Some scientists say it’s still too early to tell how much transmission occurred at the demonstrations in New York. One reason is that many protesters were young adults — a demographic in whom severe cases and hospitalizations are less common. As a result, a rise in cases that started within this demographic might remain undetected by public health officials for longer.
“We don’t know the impact. We’ll see that in the next two weeks,” Florian Krammer, a virologist at the Icahn School of Medicine at Mount Sinai, said in an interview last week.
Moreover, city officials have instructed contact tracers not to ask new Covid-19 patients if they attended protests, according to a report in The City, a nonprofit news organization.
Here’s a relevant passage from The City report:
Asking someone if they’d been at a protest could wind up discouraging them from being candid in their answers, he noted.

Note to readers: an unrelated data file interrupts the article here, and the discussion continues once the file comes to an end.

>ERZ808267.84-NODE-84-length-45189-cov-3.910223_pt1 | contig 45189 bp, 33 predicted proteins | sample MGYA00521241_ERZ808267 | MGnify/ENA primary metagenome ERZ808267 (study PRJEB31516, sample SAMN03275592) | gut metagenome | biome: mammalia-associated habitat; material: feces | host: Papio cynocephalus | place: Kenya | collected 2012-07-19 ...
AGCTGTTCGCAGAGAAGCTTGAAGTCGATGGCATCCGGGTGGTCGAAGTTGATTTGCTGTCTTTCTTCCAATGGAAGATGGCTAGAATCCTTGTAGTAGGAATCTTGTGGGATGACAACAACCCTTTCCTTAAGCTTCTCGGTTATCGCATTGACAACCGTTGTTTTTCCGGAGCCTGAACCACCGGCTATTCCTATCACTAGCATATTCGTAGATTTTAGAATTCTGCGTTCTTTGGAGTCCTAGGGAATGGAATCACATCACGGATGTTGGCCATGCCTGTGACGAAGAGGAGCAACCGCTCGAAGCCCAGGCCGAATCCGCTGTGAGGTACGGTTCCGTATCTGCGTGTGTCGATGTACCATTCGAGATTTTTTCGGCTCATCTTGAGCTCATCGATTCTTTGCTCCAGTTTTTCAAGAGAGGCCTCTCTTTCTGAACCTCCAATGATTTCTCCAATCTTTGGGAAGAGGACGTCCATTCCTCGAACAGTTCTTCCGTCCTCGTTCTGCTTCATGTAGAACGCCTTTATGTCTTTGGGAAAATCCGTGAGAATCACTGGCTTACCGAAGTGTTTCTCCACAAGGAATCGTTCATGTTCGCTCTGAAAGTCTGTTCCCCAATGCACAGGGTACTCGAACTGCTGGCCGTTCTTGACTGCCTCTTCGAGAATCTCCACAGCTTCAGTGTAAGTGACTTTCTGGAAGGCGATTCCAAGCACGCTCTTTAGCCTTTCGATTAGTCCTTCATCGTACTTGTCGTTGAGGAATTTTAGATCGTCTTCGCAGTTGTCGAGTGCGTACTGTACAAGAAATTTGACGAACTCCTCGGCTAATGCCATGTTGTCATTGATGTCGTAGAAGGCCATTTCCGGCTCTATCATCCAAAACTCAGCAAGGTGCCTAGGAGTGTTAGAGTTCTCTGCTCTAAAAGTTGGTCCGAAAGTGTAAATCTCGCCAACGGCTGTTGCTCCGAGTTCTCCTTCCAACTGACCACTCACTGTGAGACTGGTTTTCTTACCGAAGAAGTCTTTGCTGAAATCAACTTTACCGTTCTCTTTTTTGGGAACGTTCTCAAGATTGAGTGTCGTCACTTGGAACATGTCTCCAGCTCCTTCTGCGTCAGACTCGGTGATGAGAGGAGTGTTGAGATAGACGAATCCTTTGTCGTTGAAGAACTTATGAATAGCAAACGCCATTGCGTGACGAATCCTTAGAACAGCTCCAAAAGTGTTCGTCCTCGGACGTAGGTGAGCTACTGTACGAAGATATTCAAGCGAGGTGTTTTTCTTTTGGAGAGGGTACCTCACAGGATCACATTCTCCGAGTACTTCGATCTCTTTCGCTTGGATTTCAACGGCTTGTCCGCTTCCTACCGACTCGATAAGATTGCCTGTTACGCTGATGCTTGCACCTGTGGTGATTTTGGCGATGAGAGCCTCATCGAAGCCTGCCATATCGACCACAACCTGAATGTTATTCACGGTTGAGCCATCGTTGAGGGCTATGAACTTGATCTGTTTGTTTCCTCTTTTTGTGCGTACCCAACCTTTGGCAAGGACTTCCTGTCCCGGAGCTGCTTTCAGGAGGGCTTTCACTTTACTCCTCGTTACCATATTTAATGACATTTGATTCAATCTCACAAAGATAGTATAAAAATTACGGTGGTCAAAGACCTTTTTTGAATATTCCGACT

“I think the logic has to do with the fact that contact tracing requires a strong level of trust between the interviewer and the person they’re talking to,” he said. “It’s really important to have a good rapport and treat people with ease. It’s important to not ask questions that will impede your ability to do the best job you can.”
For example, Kachur, who has been involved in contact tracking during previous pandemics involving the flu and Zika, noted that when investigators are trying to track the spread of HIV, tuberculosis or most diseases, they make a point of not asking about a person’s immigration status.
And while knowledge of how the protests might be sparking a second wave would be helpful, it would be very difficult to track close contacts at events attended by thousands of strangers, he said.
“There’s definitely a concern that state and city officials have that the protests could be a place where transmission occurs, but that risk is lower than household and other community contacts,” Kachur said. “And it would be really challenging to trace those contacts who you’ve been protesting with.”